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How To Exploit NULL Pointers

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  • Re:Exceptons? (Score:5, Insightful)

    by shutdown -p now (807394) on Tuesday April 13, 2010 @05:19PM (#31839128) Journal

    Nothing. Because if they're an exception, they've been safely caught by the platform's exception handling mechanism. This article isn't about exceptions, it's about dereferencing your actual raw NUL pointers themselves in languages that either don't have the exception mechanism or where it simply hasn't been used.

    Actually, most JIT-based VMs don't do explicit null checks, but rather let the OS signal access violation (as it is supposed to be guaranteed for NULL pointers, unlike dangling or garbage ones), and if it happens, wrap it into the language-specific exception - it's much faster than explicit checks for every pointer dereference.

  • Bad summary (Score:5, Insightful)

    by ElMiguel (117685) on Tuesday April 13, 2010 @05:21PM (#31839154)
    As usual, bad summary. TFA explains how to exploit a theoretical kernel bug that happens to "read a function pointer from address 0, and then call through it". That's a long shot from turning "any NULL pointer" into a root exploit as the summary claims.

    To be honest, I'm not sure why I bothered writing this comment. If the editors themselves don't care about the accuracy of the stories, why should I?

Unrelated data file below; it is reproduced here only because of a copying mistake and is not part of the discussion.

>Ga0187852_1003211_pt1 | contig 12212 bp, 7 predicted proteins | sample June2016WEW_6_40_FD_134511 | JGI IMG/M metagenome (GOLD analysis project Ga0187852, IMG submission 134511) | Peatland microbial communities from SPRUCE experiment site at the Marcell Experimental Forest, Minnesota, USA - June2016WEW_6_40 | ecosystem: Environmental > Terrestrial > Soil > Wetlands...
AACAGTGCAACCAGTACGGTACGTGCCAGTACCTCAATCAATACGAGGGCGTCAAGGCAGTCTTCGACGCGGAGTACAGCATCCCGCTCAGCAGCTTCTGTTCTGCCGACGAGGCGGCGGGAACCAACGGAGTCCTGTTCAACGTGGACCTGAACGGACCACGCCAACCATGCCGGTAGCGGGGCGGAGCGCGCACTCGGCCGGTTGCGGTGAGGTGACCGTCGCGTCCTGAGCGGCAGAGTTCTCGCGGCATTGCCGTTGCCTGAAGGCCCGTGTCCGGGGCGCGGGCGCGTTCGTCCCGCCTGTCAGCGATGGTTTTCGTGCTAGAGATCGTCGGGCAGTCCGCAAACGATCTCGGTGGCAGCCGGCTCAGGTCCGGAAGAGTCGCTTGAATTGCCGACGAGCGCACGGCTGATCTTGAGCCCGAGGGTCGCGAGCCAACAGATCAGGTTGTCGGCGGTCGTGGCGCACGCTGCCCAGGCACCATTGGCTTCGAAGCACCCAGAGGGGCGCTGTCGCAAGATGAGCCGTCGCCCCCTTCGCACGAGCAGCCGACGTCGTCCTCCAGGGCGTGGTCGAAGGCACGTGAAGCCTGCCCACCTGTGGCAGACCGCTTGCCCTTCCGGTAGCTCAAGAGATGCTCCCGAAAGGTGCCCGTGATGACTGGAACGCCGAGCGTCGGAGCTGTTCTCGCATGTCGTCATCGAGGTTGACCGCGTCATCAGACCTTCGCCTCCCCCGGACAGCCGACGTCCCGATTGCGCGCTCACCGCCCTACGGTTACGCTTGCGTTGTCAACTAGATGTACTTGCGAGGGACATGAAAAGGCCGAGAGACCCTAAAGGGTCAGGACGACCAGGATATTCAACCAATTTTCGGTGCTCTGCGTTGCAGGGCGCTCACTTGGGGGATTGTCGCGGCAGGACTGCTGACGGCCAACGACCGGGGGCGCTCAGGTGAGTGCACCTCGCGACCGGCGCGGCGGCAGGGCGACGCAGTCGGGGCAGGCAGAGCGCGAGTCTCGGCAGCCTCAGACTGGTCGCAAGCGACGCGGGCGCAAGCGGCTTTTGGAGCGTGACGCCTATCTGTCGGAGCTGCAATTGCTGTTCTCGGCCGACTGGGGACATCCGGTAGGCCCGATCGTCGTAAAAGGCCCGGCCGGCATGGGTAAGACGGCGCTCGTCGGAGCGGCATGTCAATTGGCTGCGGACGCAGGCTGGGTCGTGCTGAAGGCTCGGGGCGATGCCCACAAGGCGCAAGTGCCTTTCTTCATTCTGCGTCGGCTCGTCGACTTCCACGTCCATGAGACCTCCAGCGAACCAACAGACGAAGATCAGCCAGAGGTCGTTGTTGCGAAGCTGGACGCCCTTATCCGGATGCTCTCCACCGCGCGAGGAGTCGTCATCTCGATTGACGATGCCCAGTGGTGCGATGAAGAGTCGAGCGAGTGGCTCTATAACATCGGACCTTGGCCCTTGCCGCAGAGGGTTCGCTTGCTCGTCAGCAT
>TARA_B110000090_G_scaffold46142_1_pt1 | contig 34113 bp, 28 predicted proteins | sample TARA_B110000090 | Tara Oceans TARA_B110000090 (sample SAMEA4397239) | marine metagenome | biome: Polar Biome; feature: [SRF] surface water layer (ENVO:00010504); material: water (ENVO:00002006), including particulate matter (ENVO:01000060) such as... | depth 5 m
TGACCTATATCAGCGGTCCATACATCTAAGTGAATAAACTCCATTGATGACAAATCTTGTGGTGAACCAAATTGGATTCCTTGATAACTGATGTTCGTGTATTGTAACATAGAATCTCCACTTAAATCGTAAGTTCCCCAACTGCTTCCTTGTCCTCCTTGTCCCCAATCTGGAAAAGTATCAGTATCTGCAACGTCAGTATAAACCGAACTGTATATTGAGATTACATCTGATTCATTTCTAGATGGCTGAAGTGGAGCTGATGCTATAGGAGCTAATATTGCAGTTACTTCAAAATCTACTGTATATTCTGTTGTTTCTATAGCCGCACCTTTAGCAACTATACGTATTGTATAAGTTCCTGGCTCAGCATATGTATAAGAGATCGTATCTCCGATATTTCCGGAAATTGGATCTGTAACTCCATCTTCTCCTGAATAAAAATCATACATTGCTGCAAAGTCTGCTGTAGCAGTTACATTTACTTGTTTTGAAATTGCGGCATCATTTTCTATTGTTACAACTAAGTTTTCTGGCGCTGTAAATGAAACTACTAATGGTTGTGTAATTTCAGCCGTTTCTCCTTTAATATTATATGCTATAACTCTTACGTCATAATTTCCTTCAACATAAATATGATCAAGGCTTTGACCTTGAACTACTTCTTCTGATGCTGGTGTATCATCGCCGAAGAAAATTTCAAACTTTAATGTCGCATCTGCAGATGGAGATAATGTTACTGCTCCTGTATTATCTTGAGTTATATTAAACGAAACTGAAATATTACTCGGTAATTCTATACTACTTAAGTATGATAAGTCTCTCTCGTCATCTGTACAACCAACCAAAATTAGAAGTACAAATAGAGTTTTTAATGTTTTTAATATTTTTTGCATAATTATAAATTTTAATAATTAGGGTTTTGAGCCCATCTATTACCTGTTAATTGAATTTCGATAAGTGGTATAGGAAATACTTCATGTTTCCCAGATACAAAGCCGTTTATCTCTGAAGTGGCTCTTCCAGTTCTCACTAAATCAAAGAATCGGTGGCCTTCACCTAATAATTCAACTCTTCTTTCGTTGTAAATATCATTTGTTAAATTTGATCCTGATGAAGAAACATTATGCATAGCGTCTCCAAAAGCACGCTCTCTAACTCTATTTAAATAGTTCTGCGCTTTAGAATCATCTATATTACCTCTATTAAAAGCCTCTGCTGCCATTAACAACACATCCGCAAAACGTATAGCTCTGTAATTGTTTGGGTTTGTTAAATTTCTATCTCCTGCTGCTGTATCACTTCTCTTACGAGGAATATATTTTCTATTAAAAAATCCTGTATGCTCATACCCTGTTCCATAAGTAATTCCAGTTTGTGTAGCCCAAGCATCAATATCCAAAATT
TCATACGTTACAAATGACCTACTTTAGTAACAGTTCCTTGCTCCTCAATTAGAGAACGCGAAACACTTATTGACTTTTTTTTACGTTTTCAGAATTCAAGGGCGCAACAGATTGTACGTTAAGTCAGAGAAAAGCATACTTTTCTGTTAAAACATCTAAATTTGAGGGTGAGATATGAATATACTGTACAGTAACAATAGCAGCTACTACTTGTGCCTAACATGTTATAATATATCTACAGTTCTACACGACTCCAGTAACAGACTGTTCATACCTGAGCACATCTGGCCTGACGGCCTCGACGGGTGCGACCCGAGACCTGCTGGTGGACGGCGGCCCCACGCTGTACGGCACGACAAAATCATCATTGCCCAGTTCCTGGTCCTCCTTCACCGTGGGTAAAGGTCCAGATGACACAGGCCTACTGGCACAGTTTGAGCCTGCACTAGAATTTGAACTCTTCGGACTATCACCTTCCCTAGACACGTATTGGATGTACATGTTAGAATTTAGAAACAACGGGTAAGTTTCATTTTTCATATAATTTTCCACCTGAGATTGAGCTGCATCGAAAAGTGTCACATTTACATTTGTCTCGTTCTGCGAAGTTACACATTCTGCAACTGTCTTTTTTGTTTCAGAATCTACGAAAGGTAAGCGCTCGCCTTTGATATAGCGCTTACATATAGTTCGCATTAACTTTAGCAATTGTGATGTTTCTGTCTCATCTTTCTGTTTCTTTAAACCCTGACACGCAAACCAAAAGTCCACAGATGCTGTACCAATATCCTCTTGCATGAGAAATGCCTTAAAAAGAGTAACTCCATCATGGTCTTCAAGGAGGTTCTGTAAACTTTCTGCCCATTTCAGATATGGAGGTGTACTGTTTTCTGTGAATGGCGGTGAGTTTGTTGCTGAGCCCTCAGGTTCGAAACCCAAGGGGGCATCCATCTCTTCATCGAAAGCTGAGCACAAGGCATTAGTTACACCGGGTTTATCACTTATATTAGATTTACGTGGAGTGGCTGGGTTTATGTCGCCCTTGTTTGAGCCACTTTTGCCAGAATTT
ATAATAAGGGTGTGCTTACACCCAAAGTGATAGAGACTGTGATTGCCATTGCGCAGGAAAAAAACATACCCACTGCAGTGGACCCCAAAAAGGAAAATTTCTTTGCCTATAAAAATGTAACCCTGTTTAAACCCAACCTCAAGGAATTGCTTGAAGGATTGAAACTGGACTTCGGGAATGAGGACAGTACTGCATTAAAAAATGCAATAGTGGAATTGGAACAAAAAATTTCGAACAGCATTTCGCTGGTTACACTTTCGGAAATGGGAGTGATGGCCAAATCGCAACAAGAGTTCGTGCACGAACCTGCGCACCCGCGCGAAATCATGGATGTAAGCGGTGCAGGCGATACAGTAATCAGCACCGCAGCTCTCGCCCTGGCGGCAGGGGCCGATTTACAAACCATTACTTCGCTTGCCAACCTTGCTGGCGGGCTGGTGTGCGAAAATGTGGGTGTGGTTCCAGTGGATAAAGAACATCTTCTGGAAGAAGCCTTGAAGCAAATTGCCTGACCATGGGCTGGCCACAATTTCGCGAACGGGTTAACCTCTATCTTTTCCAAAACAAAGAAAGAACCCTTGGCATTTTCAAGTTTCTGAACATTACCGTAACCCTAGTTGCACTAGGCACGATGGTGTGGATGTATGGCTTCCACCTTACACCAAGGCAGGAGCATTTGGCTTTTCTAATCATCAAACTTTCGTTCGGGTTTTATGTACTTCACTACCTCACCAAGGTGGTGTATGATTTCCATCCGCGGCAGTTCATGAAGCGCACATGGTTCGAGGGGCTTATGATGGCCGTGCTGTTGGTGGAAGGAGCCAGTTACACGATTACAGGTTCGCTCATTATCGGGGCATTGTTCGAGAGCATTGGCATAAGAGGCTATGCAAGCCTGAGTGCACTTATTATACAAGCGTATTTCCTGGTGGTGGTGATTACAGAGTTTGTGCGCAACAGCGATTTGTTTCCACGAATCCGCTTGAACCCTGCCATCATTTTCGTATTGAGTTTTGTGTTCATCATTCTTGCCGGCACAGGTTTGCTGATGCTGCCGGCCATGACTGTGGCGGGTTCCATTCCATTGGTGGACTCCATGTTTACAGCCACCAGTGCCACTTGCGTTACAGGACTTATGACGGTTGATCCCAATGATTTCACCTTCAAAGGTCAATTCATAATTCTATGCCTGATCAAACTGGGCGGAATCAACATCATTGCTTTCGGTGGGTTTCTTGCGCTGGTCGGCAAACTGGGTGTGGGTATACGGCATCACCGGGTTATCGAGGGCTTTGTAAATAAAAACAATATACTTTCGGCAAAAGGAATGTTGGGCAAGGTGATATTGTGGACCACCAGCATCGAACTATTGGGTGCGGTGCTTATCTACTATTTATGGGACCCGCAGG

• Re:Exceptons? (Score:3, Insightful)

    by sopssa (1498795) * <sopssa@email.com> on Tuesday April 13, 2010 @05:27PM (#31839226) Journal

    it's about dereferencing your actual raw NUL pointers themselves in languages that either don't have the exception mechanism or where it simply hasn't been used.

    But if this gains you root access without you actually having it, it's a fault in the OS security. You cant rely on programming languages to protect against such methods.

  • Re:Bad summary (Score:5, Insightful)

    by BJ_Covert_Action (1499847) on Tuesday April 13, 2010 @05:40PM (#31839350) Homepage Journal

    If the editors themselves don't care about the accuracy of the stories, why should I?

    Because you're not kdawson, and that's something to be proud of. ;)

  • Re:Exceptons? (Score:3, Insightful)

    by 0123456 (636235) on Tuesday April 13, 2010 @05:44PM (#31839396)

    But if this gains you root access without you actually having it, it's a fault in the OS security. You cant rely on programming languages to protect against such methods.